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SA opens up but NSW still shut out as Sydney outbreak grows


South Australia has opened its border to travellers from Western Australia, the Northern Territory and parts of Queensland provided they get tested, but New South Wales and the ACT remain locked out over concerns about a spreading Delta variant outbreak.

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Effective immediately, travellers arriving in South Australia from the NT and WA will no longer have to quarantine for 14 days. But they will still be subject to level three restrictions, meaning they have to get tested on days one, five and 13 after their arrival and isolate until they receive their results.

They will also be banned from visiting aged-care facilities and COVID managed events of over 1000 people.

People who have already arrived from the NT and WA and who are currently in 14-day quarantine can now leave isolation, but they will still need to follow the testing regime on days one, five and 13.

From Sunday, authorities will lift the level three restrictions for people arriving from the NT and WA, meaning travellers arriving after that day do not have to get tested and they can visit aged-care facilities and events of over 1000 people.

Travellers arriving in South Australia from parts of Queensland including Brisbane, Moreton Bay, Sunshine Coast, Noosa, Gold Coast, Logan, Redland, Lockyer Valley, Scenic Rim and Somerset must still undertake 14 days of mandatory home quarantine.

However, people can transit through Brisbane Airport without the requirement to quarantine.

People arriving from Townsville and those who attended the Big Red Bash at Birdsville will no longer have to quarantine for 14 days, but they must get tested on days one, five and 13 after their arrival and isolate until they receive their results.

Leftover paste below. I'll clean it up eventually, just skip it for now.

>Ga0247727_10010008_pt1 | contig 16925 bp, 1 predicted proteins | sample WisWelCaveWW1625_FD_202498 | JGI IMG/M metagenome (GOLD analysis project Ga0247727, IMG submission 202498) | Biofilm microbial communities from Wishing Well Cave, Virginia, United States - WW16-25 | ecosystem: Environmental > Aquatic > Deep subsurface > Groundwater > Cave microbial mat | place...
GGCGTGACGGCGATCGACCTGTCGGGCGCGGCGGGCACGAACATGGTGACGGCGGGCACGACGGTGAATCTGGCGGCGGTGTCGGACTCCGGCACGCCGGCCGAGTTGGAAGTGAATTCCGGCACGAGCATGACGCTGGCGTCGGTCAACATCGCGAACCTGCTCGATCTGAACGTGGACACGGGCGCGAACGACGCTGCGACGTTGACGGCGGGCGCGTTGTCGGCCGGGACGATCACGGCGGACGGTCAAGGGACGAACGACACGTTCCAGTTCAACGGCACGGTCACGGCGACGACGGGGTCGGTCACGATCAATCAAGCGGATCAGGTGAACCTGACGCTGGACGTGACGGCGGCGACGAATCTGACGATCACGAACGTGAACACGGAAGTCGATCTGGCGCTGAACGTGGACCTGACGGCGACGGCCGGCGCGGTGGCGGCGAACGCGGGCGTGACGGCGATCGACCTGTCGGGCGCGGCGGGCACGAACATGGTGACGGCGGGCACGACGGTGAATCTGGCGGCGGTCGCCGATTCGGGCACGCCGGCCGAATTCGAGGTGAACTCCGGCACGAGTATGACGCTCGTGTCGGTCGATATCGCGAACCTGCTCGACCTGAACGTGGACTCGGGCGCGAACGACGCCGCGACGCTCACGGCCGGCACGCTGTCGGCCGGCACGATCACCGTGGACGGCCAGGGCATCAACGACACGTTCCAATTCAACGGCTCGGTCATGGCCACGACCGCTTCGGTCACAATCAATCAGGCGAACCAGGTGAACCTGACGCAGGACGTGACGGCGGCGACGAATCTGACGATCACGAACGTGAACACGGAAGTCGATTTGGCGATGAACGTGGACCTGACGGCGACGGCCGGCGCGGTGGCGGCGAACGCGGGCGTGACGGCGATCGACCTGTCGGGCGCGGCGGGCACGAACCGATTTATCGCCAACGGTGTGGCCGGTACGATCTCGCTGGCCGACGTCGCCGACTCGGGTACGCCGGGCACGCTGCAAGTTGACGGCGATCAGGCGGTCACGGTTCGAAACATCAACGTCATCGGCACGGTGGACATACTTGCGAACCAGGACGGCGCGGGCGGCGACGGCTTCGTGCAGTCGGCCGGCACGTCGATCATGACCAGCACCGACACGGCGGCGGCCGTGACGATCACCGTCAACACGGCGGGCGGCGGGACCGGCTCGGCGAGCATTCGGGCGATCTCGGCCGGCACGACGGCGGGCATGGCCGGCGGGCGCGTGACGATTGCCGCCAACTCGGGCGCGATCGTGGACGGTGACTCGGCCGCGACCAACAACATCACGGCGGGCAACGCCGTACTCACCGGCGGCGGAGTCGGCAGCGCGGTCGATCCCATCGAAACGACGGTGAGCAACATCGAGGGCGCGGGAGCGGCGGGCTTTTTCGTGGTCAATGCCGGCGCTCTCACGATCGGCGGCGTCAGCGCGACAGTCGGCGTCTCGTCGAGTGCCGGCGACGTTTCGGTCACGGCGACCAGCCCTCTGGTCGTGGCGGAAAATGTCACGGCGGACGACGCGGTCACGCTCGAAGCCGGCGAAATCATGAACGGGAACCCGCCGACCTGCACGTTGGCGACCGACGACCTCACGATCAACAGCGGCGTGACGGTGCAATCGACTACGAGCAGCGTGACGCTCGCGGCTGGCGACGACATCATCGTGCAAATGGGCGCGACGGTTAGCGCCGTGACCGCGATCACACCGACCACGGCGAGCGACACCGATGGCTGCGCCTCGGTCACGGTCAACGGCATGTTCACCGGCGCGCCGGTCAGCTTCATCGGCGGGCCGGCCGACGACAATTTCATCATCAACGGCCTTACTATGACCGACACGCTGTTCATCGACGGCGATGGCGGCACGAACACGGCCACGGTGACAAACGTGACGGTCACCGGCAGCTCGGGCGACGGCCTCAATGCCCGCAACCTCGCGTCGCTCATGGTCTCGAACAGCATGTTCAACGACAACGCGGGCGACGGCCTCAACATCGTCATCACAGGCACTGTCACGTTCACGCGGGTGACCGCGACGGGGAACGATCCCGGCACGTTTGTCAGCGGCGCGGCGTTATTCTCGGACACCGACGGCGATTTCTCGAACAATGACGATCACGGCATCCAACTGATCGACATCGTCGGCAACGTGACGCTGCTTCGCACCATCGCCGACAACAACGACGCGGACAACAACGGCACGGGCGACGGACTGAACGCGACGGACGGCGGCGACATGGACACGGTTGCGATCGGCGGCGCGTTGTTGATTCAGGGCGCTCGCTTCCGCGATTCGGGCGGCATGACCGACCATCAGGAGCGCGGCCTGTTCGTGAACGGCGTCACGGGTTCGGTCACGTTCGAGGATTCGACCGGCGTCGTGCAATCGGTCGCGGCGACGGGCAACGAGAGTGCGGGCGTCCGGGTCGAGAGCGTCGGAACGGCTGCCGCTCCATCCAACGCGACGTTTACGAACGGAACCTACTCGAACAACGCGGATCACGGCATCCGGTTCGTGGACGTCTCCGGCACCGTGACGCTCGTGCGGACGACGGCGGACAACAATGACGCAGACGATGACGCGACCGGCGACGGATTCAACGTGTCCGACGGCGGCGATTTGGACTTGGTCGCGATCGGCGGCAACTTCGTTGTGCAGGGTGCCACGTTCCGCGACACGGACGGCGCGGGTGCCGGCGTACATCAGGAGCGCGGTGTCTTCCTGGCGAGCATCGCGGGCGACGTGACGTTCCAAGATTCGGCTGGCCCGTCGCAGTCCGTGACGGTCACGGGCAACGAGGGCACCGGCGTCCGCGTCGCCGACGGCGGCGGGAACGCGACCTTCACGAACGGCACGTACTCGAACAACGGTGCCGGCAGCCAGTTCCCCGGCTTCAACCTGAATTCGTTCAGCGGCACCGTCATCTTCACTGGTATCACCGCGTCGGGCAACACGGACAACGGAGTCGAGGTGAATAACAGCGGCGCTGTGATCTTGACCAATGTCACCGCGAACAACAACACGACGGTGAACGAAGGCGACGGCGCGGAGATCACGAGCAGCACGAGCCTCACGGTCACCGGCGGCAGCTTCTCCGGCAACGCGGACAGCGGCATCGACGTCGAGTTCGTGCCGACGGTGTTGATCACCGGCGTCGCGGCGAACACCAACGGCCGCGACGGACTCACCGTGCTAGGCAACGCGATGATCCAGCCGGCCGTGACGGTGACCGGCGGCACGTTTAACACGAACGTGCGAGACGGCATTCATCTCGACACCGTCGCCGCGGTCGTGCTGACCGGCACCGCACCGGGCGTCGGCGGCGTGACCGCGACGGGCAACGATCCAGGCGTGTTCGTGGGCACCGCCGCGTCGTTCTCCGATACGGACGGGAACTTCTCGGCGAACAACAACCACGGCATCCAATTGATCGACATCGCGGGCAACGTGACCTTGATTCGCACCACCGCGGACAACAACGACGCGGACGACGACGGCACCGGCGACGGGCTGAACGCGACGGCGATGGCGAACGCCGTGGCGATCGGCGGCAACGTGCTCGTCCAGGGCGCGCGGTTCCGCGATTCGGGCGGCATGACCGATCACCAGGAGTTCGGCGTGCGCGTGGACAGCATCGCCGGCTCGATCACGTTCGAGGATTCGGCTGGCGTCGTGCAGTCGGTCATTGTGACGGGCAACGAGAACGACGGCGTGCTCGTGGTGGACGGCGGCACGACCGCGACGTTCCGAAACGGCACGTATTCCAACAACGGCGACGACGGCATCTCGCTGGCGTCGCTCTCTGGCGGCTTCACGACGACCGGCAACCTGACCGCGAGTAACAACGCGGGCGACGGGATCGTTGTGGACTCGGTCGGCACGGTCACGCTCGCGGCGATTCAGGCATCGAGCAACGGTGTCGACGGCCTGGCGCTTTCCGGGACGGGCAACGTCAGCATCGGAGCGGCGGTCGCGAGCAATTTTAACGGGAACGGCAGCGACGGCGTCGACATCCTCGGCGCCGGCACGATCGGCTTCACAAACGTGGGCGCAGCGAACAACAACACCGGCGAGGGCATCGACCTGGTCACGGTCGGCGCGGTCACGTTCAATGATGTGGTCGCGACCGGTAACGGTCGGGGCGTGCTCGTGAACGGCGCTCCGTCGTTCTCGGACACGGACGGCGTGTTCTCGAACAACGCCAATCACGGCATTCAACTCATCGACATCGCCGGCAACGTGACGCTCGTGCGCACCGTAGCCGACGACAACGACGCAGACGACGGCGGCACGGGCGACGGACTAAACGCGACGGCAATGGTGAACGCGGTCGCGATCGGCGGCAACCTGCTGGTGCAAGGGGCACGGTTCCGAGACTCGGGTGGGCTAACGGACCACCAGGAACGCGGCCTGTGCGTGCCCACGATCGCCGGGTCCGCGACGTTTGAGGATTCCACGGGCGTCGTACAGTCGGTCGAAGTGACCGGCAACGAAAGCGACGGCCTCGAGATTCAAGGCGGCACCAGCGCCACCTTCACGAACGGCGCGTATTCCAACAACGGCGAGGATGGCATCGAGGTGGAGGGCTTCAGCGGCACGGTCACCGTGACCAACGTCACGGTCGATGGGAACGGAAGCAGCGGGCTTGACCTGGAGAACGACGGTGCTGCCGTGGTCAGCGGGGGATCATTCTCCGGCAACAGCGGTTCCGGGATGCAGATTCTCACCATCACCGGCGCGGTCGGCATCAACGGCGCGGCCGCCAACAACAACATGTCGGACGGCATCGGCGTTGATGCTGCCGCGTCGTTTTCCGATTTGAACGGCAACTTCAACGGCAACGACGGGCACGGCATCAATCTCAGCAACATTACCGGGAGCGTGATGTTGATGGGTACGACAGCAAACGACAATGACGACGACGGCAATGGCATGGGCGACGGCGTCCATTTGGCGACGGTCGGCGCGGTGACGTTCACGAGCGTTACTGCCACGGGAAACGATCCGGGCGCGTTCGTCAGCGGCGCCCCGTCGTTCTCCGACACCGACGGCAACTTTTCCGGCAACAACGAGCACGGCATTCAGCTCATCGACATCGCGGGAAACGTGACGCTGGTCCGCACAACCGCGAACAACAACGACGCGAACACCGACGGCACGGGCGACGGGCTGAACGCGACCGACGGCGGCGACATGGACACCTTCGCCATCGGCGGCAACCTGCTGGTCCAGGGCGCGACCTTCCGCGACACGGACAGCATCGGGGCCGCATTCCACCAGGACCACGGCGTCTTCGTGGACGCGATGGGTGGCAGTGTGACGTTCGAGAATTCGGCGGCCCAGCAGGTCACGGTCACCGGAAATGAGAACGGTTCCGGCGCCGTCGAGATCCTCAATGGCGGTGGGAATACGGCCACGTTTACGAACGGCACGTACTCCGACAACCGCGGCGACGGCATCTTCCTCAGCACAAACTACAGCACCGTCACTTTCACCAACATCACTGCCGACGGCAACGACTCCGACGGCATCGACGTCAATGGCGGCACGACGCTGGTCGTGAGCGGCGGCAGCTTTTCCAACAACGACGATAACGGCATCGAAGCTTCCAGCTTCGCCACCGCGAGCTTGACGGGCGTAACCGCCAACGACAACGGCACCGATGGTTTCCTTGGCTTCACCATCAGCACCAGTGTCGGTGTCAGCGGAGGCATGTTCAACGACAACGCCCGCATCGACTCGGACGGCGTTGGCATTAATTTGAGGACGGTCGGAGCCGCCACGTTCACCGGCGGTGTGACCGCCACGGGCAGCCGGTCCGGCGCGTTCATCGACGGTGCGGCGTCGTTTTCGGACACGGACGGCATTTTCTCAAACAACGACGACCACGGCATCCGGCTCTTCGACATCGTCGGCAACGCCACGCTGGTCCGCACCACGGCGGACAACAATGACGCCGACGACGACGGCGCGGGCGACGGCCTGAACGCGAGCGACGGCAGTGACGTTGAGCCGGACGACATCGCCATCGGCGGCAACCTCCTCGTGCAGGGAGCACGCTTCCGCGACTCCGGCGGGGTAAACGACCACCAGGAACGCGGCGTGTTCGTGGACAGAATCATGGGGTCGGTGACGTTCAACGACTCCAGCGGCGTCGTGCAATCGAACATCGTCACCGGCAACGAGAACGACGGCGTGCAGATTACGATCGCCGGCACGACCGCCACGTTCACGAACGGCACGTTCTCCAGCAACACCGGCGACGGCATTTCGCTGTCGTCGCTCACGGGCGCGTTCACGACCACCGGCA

They will also be banned from visiting aged-care facilities and COVID managed events of over 1000 people.

Travellers arriving from all other parts of Queensland are free to travel to South Australia and will not be subject to restrictions.

South Australia’s border with New South Wales and the ACT remains closed, but people are allowed to transit through those states and stop off for refreshments or rest stops.

State emergency coordinator Grant Stevens said the restrictions were complicated and urged people to check SA Health and SA Police’s websites to get a better understanding of how the changes impact their travel plans.

“It is complex, but we certainly encourage people to examine their circumstances relative to the place they are looking to travel to or from and I think that will be much easier for them to consume and understand,” he said.

“If there are any questions we do have a hotline that people can call.”

Premier Steven Marshall said authorities closely considered the situation in the ACT, given that jurisdiction has not recorded any new locally-acquired cases of COVID-19 since July 2020.

He refuted calls from the Canberra Airport CEO to open the border given the zero cases, saying the health advice was that the border should remain shut.

“This in some ways confounds the epidemiologists because we know that there is a very porous border – we know that there are more than 10,000 people currently home, not out in the local area because they have been into New South Wales,” he said.

“We would like to ease the border restrictions there between ACT and South Australia, but because of the delta variant and because of our concerns there we won’t be doing that today, but we will be keeping a very close eye on that.”

Chief public health officer Professor Nicola Spurrier said the ACT’s geographic location within New South Wales meant she didn’t think it was safe to open the border.

“There’s a large amount of traffic between those two areas because they’re both large cities and there’s obviously a lot of business travel and also student travel between those two sites,” she said.

“Because of that and also in my mind because of the delta variant – it really is quite a different virus we’re dealing with – it’s very important that we keep South Australia as safe as possible.”

It comes after New South Wales recorded 38 new local COVID-19 cases, including 20 people who were in the community for part or all of their infectious period.

NSW Health said 26 cases were linked to a known case or cluster – 13 are household contacts and 13 are close contacts – and the source of infection for 12 cases remained under investigation.

There have been 395 locally acquired cases reported since the latest outbreak began on June 16.

Spurrier described the situation in NSW as “concerning”, but said the state had the ability to get on top of the outbreak.

“Look, I would never throw in the towel on this,” she said.

“I think it’s really important that New South Wales is given all the support that it needs to get on top of this outbreak.

“We’ll certainly be trying to help out as much as we can if we need to from a contact tracing perspective.”

Meanwhile, Queensland today recorded two new locally-acquired cases of coronavirus, but both were already in home quarantine.

with AAP

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